"Ah, listen, Gistla. Don't talk that way.
It'll be fine!" But he knew that he was
not deceiving her with the lightness he tried
to put into his voice.
Then, although she had never done it
before, she reached out and touched his
cheek. George had grown used to the emotions
that reflected on her face, and he knew
she was suddenly very sad. "Yes, George,"
she said. "I will go with you to meet your
family." And she said it as though she were
telling him good-by.
It was no better than he had expected.
It was worse. Much worse. And he was
growing angrier by the moment. They were
all seated in the rock-walled patio behind
the large white house. Gistla sat beside him,
looking very small and frightened and very
different. And it was that obvious difference
that George had hoped everyone might
ignore. But instead, each of them, his father,
his mother, his sister, appeared to be trying
to make it even more obvious.
The first strain, when everyone had sat
there staring at Gistla as though she were
something behind a cage, had passed. But
now his parents and sister were moving in
a new direction. They had relaxed, having
found control of the situation, and they
were cutting her to pieces.
"Tell me," his sister was saying, her eyes
dancing slyly, "don't you people have some
very strange tricks you can do?"
George tightened his fingers against his
palms. He heard Gistla answer, "Tricks?"
"Yes." His sister's white smile shined.
"You know, like making things disappear,
things like that."
"My father," Gistla said seriously, "can
do very wonderful things. He is a musician."
George's father leaned forward, blinking
amusedly. "Really? What does he play?"
"Play?" asked Gistla.
"Yes. He's a musician. He must play
something, some kind of instrument."
Gistla looked at George, but George did
not know what to say. He wished he had
never tried to do this. He wished he had
just ignored his family and gone on loving
Gistla in the privacy of his own emotions.
"Well, now," Mr. Kenington was saying
rather impatiently. "Does he play something
like our violin or clarinet or oboe, or what?"
His father, George had noticed, was becoming
impatient more frequently since he had
become Secretary. The Secretarial post was
"He does not play anything," Gistla said
carefully. "He just ... makes the music
and I hear it."
"But how?" Mr. Kenington insisted.
"What does he play the music on? He certainly
can't make the music without using
something to make it on."
Gistla glanced again at George and he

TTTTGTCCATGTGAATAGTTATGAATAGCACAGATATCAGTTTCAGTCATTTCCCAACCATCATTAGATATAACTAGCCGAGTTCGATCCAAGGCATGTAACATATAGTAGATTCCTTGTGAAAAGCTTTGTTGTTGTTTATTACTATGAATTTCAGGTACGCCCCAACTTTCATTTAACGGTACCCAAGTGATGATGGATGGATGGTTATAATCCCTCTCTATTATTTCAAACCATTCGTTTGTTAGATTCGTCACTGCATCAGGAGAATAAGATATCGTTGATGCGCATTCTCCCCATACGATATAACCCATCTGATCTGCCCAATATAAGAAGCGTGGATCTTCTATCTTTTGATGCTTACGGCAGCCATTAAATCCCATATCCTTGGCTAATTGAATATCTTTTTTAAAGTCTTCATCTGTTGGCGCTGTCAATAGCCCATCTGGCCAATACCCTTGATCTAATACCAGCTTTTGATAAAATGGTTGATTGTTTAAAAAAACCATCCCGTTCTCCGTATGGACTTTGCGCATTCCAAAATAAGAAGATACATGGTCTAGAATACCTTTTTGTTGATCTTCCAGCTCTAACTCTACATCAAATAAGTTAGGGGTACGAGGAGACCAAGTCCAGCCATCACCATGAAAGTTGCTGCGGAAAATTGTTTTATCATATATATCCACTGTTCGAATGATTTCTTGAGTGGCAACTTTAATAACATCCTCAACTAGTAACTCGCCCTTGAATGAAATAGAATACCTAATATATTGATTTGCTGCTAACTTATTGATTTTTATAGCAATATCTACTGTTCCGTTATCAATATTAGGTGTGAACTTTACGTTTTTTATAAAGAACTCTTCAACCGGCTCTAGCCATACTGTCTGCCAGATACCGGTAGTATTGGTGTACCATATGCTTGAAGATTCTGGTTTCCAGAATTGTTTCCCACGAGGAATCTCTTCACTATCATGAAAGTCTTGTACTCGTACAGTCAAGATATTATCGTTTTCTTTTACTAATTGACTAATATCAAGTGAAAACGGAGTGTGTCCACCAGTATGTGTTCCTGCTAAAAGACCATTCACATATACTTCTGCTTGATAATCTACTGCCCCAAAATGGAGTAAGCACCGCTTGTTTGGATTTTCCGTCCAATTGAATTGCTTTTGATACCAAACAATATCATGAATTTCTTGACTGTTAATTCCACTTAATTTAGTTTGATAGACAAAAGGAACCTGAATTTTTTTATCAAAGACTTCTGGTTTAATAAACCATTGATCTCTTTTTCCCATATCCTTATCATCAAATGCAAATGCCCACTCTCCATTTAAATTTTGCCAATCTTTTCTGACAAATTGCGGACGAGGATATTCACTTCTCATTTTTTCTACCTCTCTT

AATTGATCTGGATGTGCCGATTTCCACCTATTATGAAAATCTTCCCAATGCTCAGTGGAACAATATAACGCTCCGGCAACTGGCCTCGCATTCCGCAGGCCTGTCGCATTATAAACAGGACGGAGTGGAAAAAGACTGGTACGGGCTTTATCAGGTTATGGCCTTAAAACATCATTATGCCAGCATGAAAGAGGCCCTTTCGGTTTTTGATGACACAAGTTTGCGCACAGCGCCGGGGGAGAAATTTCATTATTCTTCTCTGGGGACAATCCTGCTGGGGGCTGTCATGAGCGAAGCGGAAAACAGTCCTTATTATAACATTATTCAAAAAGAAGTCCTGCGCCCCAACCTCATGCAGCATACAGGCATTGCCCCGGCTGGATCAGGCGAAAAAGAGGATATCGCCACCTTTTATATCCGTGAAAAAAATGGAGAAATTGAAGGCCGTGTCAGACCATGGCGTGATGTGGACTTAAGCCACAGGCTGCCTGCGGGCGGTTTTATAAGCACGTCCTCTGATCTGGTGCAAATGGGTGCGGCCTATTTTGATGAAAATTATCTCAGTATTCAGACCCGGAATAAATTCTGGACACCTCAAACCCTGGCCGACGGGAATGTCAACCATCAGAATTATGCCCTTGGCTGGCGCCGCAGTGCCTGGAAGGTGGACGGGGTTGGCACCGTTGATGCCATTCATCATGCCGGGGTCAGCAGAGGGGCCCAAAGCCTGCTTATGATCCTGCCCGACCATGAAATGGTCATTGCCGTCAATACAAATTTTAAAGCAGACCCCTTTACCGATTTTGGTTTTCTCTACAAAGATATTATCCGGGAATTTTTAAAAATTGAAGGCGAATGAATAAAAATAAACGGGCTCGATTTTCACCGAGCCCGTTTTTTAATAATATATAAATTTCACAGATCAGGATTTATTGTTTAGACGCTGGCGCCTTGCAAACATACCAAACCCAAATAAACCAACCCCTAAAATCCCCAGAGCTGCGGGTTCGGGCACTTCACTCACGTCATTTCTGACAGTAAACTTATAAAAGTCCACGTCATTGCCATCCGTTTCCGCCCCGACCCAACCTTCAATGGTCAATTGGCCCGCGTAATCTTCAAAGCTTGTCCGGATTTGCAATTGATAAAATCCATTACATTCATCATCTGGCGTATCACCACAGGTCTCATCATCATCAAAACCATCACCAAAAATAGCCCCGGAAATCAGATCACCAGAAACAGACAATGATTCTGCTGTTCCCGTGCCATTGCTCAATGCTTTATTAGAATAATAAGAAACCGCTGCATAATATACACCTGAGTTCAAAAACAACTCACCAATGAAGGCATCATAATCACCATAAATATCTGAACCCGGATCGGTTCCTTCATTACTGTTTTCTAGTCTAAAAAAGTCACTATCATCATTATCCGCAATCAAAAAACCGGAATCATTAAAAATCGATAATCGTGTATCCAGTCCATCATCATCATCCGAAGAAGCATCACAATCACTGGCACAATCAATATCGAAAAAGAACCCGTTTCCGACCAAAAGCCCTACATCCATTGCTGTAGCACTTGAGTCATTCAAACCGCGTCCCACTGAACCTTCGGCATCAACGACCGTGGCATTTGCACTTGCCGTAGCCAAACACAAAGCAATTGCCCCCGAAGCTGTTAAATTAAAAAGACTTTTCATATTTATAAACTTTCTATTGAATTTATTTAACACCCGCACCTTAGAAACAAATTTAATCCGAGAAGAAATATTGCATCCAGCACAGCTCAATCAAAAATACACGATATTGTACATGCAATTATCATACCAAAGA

said quickly, "It's pretty hard to understand,
Father. I don't think—"
"No, now don't interrupt just now, son.
This is very interesting. We'd like to know
what she's talking about."
Mrs. Kenington spoke for the first time.
"Are you just making this up?"
It was like a whip coming through the
air. His mother sat there, blinking, the suspicion
and distrust she felt for this creature
showing in her eyes and upon her mouth
and even in the way she was sitting.
"Now, Lois," Mr. Kenington said, as
though he really sympathized with what
she had said, believing that not only Gistla
was making it up, but that all of her race
made everything up. But he was stubborn.
"Come now, tell us. Tell us what you
Gistla's smooth head turned this way and
that. "Sometimes," she said slowly, "my
father journeys to other places, and if he
cannot return soon, he sends me music.
When the light has gone from the day and
I am alone, I hear it."
"You mean he sends it by wires or by
radio?" Mr. Kenington asked with surprise.
"Now, wait a minute," George's sister
leaned forward, smiling. "You just hear
this music, is that right? Up here." She
tapped her forehead.
"Yes," said Gistla.
"My God," George's sister said. She
looked at her parents, arching her eyebrows.
"You shouldn't make things up,"
George's mother said.
"Mother," George said, his face coloring.
"She's not making things up!"
"Just a moment, son," Mr. Kenington
said crisply. "You don't want to talk to
your mother in that tone."
"No, but, my God," George's sister went
on. "Imagine. No wires, no loudspeakers,
just ... up here." She tapped her forehead
"I'm not talking to my mother in any
tone at all," George said, disregarding his
"Well, she shouldn't lie," said Mrs.
Kenington with conviction.
George stood up. "She is not lying,
"I forbid you to argue with your mother